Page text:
Mary is in blue and Elizabeth usually appears in red. Mary stands with head slightly bowed, while Elizabeth is hunched over, bent from the waist or kneeling at Mary’s feet. Mary looks young and rosy-cheeked; sometimes, her hair is long and loose-flowing. Elizabeth usually appears much older – sometimes looking just more womanly, more voluptuous; sometimes looking downright ancient, wrinkled and weathered. The women stand facing each other, arms around each other, whether wrapped in a warm embrace or clutching each other in fear – it’s difficult to tell. Sometimes they are alone, standing together on a road outside of a home or a staircase or an archway. More often there are others standing in the background – Zechariah hovering in the corner, looking chastened and mute; a random shepherd or neighbor woman; a brood of chubby angels hovering overhead. Rarely are the two women inside a house, even though that’s the setting that Gospel of Luke describes. Perhaps painters just found the idea of Elizabeth running outside to greet her cousin with John running along inside her too delightful to resist; maybe they were just interested in practicing their landscapes.
Artistic renderings of the Visitation aren’t all exactly the same, but they are remarkably similar. Unlike paintings of the Annunciation, where Mary and the angel Gabriel are arranged in all kinds of configurations, almost all of the paintings of the Visitation are marked by a similar shape in the middle – a kind of heart, a circle where the love of Mary flows out into Elizabeth and then is poured back from Elizabeth into her cousin. For all of the other characters who might be lingering in the background, the focus in these paintings is on the singular, intimate moment between these two women, the point of contact where the women’s heads come so close together that their halos clunk and catch.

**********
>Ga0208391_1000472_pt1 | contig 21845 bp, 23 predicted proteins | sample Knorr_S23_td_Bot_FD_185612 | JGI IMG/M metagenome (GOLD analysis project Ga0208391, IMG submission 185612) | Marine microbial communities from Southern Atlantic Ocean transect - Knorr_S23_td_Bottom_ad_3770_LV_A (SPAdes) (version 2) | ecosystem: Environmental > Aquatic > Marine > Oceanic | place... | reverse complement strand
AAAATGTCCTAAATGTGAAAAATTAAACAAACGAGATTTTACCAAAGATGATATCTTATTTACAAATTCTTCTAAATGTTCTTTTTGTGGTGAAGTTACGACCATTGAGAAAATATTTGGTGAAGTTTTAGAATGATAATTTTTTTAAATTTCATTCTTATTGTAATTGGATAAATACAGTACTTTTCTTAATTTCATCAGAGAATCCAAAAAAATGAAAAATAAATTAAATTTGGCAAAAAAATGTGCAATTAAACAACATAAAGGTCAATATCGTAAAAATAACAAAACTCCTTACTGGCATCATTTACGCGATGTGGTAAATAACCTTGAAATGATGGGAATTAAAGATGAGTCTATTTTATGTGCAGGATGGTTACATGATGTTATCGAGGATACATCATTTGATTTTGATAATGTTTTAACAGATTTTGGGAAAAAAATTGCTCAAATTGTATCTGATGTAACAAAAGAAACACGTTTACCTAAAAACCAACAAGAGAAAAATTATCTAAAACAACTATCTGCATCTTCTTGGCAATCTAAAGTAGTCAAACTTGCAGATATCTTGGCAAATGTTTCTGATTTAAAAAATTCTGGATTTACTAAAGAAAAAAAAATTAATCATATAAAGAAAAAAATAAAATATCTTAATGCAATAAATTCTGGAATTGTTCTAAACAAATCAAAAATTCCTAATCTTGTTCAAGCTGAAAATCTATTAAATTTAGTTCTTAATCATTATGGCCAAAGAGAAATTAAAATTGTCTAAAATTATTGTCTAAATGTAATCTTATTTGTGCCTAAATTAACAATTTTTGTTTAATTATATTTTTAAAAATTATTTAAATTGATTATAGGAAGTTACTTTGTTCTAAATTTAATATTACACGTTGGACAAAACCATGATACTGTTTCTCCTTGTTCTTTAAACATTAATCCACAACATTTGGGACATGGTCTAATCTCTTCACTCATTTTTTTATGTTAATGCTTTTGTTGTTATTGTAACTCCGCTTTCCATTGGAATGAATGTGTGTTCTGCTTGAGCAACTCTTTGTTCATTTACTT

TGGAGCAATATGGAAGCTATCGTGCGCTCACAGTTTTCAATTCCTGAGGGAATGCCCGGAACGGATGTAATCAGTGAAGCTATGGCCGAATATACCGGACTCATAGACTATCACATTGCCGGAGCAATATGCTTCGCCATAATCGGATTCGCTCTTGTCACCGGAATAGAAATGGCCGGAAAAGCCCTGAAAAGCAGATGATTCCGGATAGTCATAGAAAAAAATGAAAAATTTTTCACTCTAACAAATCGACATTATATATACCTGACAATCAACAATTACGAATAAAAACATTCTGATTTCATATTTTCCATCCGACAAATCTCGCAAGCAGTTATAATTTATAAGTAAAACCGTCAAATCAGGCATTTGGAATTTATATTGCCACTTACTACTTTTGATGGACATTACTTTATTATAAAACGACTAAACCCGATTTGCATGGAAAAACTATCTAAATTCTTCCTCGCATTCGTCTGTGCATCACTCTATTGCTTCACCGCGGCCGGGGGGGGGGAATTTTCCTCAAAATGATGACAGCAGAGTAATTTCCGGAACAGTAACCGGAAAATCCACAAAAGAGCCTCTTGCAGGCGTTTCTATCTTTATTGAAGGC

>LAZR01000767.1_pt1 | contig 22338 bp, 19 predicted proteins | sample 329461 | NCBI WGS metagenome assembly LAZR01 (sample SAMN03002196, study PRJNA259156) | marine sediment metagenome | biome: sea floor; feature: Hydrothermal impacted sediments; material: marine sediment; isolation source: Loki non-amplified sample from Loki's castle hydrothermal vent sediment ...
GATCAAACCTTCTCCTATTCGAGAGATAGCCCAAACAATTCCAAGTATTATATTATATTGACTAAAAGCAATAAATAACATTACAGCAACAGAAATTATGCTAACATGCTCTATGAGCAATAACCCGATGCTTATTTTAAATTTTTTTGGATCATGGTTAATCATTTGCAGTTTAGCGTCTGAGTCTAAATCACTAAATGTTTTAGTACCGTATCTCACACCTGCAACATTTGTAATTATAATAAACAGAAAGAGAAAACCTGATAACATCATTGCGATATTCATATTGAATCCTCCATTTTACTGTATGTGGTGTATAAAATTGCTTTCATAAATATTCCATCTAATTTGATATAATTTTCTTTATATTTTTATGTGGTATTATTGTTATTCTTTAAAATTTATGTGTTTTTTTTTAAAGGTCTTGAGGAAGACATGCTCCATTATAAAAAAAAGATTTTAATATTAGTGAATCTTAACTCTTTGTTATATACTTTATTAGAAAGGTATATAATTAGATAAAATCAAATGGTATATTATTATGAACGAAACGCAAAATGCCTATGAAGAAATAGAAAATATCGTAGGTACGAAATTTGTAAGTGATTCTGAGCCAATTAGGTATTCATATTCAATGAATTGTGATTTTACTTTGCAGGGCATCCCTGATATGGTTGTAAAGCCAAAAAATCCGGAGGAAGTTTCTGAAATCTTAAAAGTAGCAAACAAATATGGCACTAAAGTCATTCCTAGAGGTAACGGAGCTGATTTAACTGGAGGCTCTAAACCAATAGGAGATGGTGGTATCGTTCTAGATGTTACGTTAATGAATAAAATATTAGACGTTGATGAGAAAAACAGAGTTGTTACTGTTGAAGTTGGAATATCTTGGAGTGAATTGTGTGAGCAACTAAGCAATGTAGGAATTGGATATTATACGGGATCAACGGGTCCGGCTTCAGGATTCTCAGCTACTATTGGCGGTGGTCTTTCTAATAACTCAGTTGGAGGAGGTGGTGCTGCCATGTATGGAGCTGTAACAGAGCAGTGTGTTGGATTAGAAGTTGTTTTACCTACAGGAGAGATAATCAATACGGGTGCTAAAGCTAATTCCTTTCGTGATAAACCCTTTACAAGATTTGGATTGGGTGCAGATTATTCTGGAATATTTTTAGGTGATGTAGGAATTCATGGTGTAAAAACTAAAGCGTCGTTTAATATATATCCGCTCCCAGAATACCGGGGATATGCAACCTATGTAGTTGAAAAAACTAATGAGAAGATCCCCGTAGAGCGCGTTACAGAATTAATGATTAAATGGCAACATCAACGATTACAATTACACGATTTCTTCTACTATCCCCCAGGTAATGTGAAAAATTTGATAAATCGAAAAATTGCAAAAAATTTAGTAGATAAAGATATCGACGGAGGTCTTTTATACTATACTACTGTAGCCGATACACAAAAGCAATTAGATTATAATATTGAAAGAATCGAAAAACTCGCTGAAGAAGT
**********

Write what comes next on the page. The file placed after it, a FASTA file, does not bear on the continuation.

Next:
And in a few paintings, it isn’t just their halos clunking together. Some show Mary and Elizabeth standing belly to belly, baby bump pushing into baby bump as the women struggle to get their arms around each other. And in some of these images, it isn’t just the baby bumps we see; in some, we actually see the babies themselves – a little John nestled inside a circle of light in Elizabeth’s womb; a little Jesus in Mary’s. And what’s stranger still is that in these images, the boys are not simply lying there, growing organs and flexing their fingers for the first time and enjoying whatever their mommies had for lunch. No, the boys are acting out their adult roles in utero – little naked baby John the Baptist kneeling with his arms crossed, while little naked baby Jesus blesses him from the opposite womb. In one painting, John is dressed in camel’s hair, and Jesus is fully clothed and wearing a crown.* I can only imagine the kind of heartburn those outfits must have caused their mothers for 9 months.